The method 240 provides the advantage of having the merged issue priority 184 calculated utilizing the performance priority 172, inter alia,. This has the effect of allowing the historical accuracy (or other performance metrics) associated with a reporting entity (e.g., a human reporting user) to be factored into the prioritization of response activities to an issue. It will furthermore be appreciated that while the calculation of the various priorities by the respective priority modules has been described above as being performed in a serial fashion, these prioritization activities could be performed in parallel. Further, the various priorities described above need of course not all be performed and, in various embodiments, only one or more of these prioritization activities may be deployed.
At block 294, the issue correlation and prioritization engine 128 logs a response activity (or the absence of a response activity) that may have been performed pertinent to the relevant issue. To this end,
At block 296, the issue reporting frequency for the reporting entity and/or the reported entity is updated by the user performance module 138 within the table 108.
At block 298, the user performance module 138, based on the logged response activity, determines whether the reporting of the issue generated a false positive. Specifically, this may involve determining whether the reported issue was, in fact, a valid issue, or whether the accuracy and/or validity of the issue reported is in doubt. In the event that a false positive is detected at decision block 298, the method 290 progresses to block 300, where the user performance module 138 lowers the historical reporting accuracy for the reporting user. Further, the user performance module 138 may modify the reporting and reported frequency for both the reporting and the reported entity, and also update the reported false positive rate for the reported entity.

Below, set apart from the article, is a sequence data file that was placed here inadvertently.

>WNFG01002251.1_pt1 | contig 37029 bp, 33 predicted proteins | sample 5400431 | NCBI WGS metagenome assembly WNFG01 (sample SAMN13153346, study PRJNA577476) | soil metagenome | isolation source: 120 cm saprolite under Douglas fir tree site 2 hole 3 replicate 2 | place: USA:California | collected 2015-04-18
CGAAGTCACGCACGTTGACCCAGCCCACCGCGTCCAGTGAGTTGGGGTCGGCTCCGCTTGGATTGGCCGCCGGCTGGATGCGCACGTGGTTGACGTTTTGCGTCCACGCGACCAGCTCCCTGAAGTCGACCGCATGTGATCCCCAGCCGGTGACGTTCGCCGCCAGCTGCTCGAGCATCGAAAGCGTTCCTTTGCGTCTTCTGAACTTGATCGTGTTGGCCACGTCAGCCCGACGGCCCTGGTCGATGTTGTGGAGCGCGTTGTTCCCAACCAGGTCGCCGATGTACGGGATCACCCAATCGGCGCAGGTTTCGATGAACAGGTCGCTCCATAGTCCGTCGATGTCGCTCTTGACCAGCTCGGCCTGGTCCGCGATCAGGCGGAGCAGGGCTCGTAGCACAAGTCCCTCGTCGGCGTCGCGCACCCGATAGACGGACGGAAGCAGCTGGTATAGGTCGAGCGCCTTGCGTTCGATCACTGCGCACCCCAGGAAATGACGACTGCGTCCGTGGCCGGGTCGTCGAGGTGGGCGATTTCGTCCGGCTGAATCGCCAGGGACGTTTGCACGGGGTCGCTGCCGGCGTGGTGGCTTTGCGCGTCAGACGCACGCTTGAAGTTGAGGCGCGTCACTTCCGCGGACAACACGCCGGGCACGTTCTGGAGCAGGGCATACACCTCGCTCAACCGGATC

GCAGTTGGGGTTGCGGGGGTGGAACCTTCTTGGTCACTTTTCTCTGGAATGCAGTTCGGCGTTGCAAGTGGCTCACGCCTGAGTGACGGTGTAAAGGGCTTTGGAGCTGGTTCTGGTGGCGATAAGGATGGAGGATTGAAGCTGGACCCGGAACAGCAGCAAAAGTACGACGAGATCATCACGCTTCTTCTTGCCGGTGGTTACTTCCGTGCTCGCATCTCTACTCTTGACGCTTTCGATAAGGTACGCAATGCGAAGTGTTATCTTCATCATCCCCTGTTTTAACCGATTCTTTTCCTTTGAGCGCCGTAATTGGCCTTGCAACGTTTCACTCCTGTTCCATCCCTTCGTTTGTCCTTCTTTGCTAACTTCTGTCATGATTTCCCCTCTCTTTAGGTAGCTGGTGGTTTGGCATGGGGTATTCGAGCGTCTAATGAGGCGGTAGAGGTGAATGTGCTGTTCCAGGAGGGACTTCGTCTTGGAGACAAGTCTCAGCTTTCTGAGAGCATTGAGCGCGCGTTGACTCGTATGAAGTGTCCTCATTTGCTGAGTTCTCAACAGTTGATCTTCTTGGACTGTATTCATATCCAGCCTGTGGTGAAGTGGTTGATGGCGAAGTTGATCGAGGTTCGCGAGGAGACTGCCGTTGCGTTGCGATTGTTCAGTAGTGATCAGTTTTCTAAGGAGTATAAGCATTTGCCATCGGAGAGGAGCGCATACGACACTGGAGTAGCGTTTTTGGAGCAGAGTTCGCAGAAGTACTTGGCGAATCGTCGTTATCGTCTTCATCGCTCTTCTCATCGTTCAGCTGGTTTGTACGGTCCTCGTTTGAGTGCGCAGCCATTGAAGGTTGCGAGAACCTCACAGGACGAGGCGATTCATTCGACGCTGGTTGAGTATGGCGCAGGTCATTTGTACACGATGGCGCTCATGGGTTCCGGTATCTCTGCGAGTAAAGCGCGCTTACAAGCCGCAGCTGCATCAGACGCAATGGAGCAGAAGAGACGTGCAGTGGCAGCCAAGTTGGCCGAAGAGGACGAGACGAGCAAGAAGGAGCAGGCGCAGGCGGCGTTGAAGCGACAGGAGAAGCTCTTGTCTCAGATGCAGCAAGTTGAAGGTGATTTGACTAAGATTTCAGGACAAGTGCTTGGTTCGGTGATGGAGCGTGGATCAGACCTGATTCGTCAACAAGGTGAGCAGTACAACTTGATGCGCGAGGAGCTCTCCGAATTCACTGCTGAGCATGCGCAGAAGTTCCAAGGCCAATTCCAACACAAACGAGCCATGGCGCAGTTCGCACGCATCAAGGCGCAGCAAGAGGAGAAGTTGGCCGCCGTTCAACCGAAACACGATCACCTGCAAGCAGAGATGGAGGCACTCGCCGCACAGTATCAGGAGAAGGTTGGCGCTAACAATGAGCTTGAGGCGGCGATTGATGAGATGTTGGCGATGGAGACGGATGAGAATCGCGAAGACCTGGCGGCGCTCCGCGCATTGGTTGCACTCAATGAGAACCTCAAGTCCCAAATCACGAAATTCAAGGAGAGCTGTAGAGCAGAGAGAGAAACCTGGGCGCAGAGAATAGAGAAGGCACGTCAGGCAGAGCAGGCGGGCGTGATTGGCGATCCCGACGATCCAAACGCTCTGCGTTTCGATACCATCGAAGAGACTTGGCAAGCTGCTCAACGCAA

On the other hand, in the absence of a false positive at decision block 298, a determination is then made at decision block 302 whether the validity and/or accuracy of the reported issue is unresolved. If so, the method progresses to block 304, and the reported and reporting accuracy is maintained for the relevant entities within the table 108. However, the reporting and reported frequency for each of the entities may be incremented as a result of receipt of the relevant issue data 150.
Following a negative determination at decision block 302 (this indicating a true positive—i.e., that the issue reported was in fact accurately reported and is a valid issue), at block 306 the historical reporting accuracy for the reported user is incremented, and the reported and reporting frequencies for the appropriate entities is also updated within the table 108.
At block 308, an incentive award may be provided to the reporting entity. Specifically, the incentive award may be provided on the basis of provision of specific issue data 150 that is assessed to be valid and/or accurate. Alternatively, the incentive award may be provided to the reporting entity on the basis of the historical reporting accuracy and/or the reporting frequency for the reporting entity exceeding predetermined award thresholds.